The panelists provided several advantages of the new system. It would begin protecting European allies in 2011, roughly six years sooner than the old system, and its missiles, costing $10 million each, are much cheaper than those planned for the old system, which cost about $70 million.
They also said the diversity in radar and missile sites would make the system less susceptible to attack, in contrast to a single large missile field with two large radar fields.
O’Reilly said the old system would only have the capacity to shoot down five missiles, estimating two interceptors would be fired at each missile threat. He said the newer system would have much more capacity. The missile interceptor ships alone are capable of shooting down about 100 missiles.
“The firepower of this system is significantly higher,” O’Reilly said. “The previously proposed architecture is insufficient to counter large raid sizes.”
Republican Ranking Member Sen. John McCain, R-Arizona, appeared worried that the international community perceived the change as a concession to Russia at the cost of U.S. allies, saying that this shows the United States is not prepared to stand beside its friends.
“There is very little doubt that in most of the world, this is viewed as an attempt to gain Russian concessions,” he said, adding that Russia “has veto power” on American missile defense plans.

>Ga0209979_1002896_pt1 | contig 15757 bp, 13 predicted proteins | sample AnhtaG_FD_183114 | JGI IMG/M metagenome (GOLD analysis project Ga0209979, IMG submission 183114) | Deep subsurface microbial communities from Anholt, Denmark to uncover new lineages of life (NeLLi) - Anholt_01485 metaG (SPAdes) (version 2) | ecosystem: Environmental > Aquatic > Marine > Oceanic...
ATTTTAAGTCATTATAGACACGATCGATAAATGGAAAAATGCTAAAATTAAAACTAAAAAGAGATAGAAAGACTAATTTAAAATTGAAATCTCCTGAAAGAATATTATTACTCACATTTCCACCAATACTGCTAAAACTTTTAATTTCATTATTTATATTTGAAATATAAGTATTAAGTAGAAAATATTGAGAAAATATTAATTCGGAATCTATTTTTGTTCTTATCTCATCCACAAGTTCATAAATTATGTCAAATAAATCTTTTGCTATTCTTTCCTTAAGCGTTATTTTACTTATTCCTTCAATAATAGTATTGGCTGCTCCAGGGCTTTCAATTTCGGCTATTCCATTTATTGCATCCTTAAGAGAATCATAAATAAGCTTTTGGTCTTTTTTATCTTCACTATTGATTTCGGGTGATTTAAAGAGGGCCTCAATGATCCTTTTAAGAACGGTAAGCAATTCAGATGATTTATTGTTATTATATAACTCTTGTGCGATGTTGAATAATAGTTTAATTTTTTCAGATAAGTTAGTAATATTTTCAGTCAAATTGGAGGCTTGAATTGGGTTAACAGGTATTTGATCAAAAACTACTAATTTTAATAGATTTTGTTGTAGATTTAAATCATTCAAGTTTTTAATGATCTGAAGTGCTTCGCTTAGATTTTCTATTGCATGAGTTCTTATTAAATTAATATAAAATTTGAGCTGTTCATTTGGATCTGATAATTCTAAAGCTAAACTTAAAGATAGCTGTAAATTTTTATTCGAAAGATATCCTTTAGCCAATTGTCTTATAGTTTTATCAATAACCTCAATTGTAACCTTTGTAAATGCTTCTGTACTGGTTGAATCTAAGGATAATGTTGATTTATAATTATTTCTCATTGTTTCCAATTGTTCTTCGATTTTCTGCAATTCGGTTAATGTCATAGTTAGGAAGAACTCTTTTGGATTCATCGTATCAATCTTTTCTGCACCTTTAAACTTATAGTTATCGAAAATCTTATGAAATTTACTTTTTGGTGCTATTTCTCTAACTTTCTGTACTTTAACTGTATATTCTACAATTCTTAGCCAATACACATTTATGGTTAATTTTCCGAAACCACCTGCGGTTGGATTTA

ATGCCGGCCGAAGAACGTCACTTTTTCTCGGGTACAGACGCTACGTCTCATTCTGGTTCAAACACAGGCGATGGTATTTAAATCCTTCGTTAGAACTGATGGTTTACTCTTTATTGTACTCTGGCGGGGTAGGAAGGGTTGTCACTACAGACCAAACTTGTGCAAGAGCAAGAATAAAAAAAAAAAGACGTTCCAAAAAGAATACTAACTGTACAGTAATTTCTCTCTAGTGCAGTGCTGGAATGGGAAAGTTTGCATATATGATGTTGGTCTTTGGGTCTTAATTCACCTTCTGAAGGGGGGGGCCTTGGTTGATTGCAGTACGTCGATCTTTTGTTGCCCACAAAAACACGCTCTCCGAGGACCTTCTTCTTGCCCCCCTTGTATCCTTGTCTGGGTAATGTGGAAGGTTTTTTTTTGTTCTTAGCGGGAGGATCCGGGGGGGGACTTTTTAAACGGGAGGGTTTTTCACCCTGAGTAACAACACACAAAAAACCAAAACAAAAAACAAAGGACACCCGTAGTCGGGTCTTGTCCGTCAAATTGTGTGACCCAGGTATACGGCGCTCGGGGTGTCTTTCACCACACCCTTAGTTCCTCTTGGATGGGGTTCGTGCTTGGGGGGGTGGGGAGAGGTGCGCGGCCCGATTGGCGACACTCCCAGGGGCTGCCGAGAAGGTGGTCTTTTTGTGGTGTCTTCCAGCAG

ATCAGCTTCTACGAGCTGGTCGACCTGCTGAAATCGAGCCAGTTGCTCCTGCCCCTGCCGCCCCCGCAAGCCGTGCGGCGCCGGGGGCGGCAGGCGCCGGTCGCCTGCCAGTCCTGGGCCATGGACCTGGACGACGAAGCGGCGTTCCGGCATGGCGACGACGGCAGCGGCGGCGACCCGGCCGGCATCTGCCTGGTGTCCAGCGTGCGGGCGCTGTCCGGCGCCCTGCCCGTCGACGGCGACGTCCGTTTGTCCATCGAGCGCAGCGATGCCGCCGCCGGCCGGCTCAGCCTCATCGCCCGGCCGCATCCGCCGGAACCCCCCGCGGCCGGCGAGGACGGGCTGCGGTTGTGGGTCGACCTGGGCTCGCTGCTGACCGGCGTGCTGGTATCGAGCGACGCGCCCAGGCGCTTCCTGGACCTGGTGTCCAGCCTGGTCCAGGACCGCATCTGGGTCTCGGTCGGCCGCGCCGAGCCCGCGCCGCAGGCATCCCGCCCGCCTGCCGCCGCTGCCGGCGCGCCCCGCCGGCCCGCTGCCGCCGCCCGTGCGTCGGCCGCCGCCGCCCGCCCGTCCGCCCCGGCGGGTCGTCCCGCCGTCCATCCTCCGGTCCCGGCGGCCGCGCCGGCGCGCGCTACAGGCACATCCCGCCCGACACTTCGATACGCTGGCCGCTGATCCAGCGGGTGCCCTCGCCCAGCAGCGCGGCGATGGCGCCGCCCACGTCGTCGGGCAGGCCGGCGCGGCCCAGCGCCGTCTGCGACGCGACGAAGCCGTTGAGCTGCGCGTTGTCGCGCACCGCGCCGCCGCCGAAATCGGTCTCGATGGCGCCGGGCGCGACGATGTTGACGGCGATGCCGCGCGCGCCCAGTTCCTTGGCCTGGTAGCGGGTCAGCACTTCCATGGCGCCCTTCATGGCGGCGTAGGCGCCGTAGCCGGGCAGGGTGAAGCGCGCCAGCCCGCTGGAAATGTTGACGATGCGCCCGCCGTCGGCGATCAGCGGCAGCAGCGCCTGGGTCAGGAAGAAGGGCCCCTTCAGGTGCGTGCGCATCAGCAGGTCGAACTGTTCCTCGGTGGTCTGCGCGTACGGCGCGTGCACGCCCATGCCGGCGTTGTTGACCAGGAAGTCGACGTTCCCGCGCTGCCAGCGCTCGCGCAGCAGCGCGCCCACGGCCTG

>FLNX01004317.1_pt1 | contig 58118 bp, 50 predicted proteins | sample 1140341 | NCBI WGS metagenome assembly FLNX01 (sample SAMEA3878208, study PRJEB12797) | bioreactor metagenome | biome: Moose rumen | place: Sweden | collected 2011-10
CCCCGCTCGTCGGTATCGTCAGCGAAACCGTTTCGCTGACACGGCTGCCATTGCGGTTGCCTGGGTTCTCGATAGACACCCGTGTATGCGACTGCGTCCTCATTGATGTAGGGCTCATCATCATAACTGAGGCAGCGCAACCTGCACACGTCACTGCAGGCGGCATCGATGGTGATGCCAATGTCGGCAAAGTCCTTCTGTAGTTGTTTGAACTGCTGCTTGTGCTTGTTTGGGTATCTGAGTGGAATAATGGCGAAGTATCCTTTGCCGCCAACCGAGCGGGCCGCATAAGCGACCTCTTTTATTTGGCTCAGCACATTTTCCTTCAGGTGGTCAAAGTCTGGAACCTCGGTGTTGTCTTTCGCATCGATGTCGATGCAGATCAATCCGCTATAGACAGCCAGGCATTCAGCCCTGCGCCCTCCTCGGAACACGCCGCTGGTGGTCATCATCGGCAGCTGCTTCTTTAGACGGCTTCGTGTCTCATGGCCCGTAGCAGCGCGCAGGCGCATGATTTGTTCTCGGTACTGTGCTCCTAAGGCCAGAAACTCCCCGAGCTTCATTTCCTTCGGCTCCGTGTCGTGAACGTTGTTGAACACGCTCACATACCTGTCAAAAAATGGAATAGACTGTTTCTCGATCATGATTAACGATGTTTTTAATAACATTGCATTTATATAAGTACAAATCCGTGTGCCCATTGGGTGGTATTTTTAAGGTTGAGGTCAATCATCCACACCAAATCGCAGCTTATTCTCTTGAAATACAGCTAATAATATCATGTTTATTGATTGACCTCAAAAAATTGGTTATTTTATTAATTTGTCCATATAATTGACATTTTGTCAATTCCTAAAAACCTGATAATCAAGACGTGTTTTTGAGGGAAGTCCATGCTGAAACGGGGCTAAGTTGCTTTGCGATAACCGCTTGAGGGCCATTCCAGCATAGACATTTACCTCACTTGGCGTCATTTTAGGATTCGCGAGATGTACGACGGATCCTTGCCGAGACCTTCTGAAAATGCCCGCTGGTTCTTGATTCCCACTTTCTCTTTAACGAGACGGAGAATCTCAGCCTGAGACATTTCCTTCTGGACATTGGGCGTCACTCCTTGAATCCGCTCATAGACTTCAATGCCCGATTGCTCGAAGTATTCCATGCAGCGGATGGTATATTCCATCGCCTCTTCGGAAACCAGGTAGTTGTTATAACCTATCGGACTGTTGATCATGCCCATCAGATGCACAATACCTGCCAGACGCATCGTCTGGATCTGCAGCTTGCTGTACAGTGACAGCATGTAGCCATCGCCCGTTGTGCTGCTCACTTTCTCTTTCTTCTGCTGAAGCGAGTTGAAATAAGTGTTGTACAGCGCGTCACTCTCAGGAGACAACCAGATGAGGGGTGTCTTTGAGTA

Others expressed frustration that the United States did not use the opportunity to gain concessions from Russia. “This clearly pleases Russia,” McCaskill said, adding, “We get no substantive offers from Russia.”
“This is not about Russia. It’s never been about Russia,” Flournoy replied, adding that more allies will be protected under the new shield and that the Czech and Polish leaders embraced the plan. She also said the North Atlantic Treaty Organization was “very supportive”.
“I am disappointed by the administration’s decision to scrap the Polish/Czech ground-based defense,” Lieberman said, his brow knotted. He characterized the new plan as a tradeoff between “somewhat greater protection” for Europe, and “less protection to the continental United States.”
Vice Chairman of the Joint Chiefs of Staff Gen. James Cartwright dismissed this concern, saying the previous plan for a missile shield in Europe would have only raised the probability of shooting down a U.S.-bound missile from 92 percent to at most 96 percent.
The United States already has missile interceptors in California and Alaska which are widely thought to shield the entire continental United States. A map circulated by Republicans Thursday showed part of Maine wasn’t protected, raising concerns that the nation would remain vulnerable if European ground interceptors are not deployed soon.
“We currently have the ability to defend the United States, including the East Coast,” Flournoy said.
Sen. James Inhofe, R-Oklahoma, said that whatever the debate, there is no changing the plan. “This thing’s done anyway.”
The military is scheduled to launch test satellites Friday that detect and track ballistic missiles over their entire flight.